on Wednesday, 7 September 2022 at 11.09 am by Peter Owen
categorised as Opinion
Laudable Practice Gloriana Day: Thanksgiving for the Mellow Light of the 1559 Prayer Book
Molly Jane Layton The Living Church Lambeth and Women’s Ordination
Andrew Village and Leslie Francis Church Times Lockdown communion: voices from the pews
One of the few good side-effects of Lockdown is that it gives an ideal opportunity – as churches restore the common cup – to halt the onward march of the monstrous regiment of dippers. Some teaching might be needed. ‘Dippers may not be barred from heaven; but why take the chance?’ should do the trick.
I had stamped out dipping in my parish before Covid. A simple explanation of why it is so vile and unhygienic did the trick. All the stuff about hand hygiene in the last two years should have helped reinforce that.
In St John’s Gospel we learn that Jesus dipped. It was for Judas but nonetheless it is presented as though it wasn’t especially noteworthy that He dipped so we can assume Jesus did it regularly. If Jesus dipped, what’s your objection?
The one who dipped with Our Lord was the one who betrayed him…
Interesting.Dipping was first instituted in my diocese and parish (Pennsylvania) many years ago during flu season, in order to reduce spreading infection. Surely all those lips touching the cup are no less infectious than hands?
Assuming that: 1) People wash their hands. 2) People’s fingers don’t touch the wine. 3) No part of the wine-soaked wafer falls into the chalice. I’d think dipping would be much more hygienic If I’m not mistaken, in Eastern Orthodox.(Greek, Russian, Syrian, Coptic, etc.) churches, the priest mixes the consecrated bread and wine into a holy gruel and then spoons it out to the congregants. If so, I don’t know what the previous practice was, but I would hope that in the Age of COVID, the various bishops, archbishops, or metropolitans have issued guidelines (pastoral letters? edicts?) that the administering… Read more »
Interestingly, in the church I attend most of the time, they have found what is probably the best medium. There are two chalices, one for drinking from, one for intinction. If you opt for intinction, the priest intincts for you and drops the wafer into your hands. No skin to skin contact and only one person’s hands anywhere near the wine.
And what does the person receiving the intincted host do about what remains on their wet hands?
If the chalice bearer does his/her job properly, the likelihood of fingers touching wine is very small….and I’ve never seen a piece of the host fall into the wine. When I do it (at least), no more than an eighth of an inch of the wafer gets wine on it and it’s not in the wine for more than a second.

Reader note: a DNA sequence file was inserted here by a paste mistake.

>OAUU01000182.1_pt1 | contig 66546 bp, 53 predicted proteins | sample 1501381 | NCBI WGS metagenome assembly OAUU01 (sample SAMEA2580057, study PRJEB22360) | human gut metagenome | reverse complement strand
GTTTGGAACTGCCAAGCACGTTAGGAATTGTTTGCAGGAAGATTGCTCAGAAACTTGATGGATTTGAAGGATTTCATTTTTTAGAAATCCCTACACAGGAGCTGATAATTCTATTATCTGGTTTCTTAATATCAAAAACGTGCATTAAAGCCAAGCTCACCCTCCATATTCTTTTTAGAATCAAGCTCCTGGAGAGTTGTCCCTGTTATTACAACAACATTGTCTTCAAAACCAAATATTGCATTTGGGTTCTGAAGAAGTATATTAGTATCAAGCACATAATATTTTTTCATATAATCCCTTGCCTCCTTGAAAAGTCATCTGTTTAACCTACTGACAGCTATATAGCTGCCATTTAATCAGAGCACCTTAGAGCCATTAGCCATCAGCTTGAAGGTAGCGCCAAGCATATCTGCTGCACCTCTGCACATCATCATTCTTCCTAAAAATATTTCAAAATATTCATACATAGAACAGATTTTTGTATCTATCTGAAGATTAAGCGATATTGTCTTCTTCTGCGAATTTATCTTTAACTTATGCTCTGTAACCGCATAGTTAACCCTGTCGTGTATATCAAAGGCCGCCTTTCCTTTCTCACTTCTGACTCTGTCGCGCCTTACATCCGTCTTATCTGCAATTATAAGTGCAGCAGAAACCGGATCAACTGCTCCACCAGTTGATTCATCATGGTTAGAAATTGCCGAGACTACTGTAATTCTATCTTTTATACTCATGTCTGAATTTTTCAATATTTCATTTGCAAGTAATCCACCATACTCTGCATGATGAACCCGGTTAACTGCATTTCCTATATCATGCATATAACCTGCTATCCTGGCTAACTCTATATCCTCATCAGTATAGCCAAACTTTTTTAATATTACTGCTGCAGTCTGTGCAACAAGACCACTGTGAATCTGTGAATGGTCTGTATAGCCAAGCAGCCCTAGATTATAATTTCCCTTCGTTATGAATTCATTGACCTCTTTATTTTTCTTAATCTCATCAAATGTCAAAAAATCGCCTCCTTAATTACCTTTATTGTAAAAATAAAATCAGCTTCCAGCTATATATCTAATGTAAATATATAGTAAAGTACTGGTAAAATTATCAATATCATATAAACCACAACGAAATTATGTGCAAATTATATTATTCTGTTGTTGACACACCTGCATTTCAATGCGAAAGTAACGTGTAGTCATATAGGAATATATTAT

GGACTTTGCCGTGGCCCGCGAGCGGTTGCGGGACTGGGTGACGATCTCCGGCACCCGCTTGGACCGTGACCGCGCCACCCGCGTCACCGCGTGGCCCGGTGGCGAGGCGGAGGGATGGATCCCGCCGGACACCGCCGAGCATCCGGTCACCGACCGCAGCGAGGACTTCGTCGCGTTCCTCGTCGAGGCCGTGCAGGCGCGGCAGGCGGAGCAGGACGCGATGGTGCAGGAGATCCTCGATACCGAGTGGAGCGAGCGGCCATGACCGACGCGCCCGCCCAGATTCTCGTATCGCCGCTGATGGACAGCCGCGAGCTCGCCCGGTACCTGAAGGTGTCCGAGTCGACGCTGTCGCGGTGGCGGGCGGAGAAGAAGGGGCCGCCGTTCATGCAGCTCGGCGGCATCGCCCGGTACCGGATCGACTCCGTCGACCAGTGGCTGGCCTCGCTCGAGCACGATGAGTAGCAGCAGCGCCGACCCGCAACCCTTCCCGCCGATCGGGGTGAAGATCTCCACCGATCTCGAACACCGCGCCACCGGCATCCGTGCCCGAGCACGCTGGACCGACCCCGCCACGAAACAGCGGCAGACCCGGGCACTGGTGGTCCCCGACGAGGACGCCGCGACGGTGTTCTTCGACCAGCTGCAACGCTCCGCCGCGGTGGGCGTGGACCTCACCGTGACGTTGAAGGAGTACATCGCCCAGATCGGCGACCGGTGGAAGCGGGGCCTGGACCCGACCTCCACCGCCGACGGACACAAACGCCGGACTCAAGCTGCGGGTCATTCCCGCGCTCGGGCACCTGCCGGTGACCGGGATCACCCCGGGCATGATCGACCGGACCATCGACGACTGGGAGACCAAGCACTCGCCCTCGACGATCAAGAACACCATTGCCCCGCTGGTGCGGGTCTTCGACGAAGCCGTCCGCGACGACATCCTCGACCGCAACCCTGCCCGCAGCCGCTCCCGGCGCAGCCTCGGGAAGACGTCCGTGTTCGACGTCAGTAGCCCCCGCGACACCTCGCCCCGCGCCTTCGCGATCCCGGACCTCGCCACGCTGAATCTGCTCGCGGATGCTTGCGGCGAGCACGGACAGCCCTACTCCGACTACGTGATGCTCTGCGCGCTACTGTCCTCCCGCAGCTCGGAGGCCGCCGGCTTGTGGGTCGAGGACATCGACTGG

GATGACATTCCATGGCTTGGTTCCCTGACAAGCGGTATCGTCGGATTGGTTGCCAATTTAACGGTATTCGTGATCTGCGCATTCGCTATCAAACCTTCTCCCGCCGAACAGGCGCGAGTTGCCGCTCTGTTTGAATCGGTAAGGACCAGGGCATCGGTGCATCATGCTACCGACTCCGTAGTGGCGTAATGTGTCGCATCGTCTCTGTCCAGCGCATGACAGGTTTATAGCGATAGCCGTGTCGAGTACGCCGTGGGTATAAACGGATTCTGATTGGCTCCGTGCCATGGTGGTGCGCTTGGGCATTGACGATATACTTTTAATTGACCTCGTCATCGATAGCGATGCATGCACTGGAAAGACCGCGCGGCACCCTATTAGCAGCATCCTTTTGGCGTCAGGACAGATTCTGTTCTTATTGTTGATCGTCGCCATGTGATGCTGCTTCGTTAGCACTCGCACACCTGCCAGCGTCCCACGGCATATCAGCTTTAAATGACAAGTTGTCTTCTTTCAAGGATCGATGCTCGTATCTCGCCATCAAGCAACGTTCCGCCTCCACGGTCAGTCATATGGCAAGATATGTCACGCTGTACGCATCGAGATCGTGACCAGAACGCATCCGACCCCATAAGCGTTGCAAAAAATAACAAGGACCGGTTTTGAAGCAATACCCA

I trust you use thick hosts – I have seen people intinct a thin host and then have it collapse in a soggy heap on the floor. It hardly strikes me as a reverent administration of the sacrament.
Never seen that happen in over two decades.
Hands bad, lips good. Let’s have the kiss of peace instead of this handshaking nonsense.
I remind you that there’s a reason mononucleosis is known, at least on this side of the pond, as “the kissing disease.”
Of course – and I know it’s not permitted in Anglicanism – you could join us Nonconformists and use individual wee cuppies ….
Actually, over here in TEC’s diocese of Pennsylvania, we are doing just that.
Indeed, in my own Anglican church, in the Diocese of Birmingham, we have been doing just that – two sets of cups, one for wine with alcohol, the other without. In the same way we have ‘normal’ bread, and gluten free bread, to be taken according to the individual’s needs. Dead simple. I used to know a vicar who claimed the genuine alcohol in the chalice killed any infection left on the rim. Don’t know how true that was…….
Laudable Practice‘s use of the word “Gloriana”, a contemporary popular epithet for Queen Elizabeth I, prompted me to pull up the theme music to the TV series Victoria. When the American network Public Broadcasting Service (PBS) aired the first episode of the first season, I was so struck, so completely absorbed by the music that I was sure it must have been a Gregorian or medieval-era chant. I was totally surprised to see it was composed for the series. Hearing it still makes me feel like I’m in a cathedral at high (or whatever the acceptable term is these days)… Read more »
I very much agree with you, Peter. Wonderful music, that lifts the hearts upwards into/towards mystery. In the context of the article, it also reminds me that there may be mystery and divine purpose in monarchy, and that here in Britain we live in an interwoven heritage of divine grace, monarchy, parliament and holy church. These interwoven threads may be ways God has chosen to operate in the history and fate of our nation. The Elizabethan Settlement has much to say to those clerics who want puritanism of doctrine within the Anglican Communion and Church of England today. It allowed… Read more »
I had a similar experience when I first saw the Canadian queer cinema classic “Lilies” some years back. The soundtrack included all the movements of a mass that sounded to me like it must surely be an early polyphonic setting from the era of Machaut, say. But it too was an original composition, by Mychael Danna who later won an Oscar for the score of the film adaptation of Life of Pi.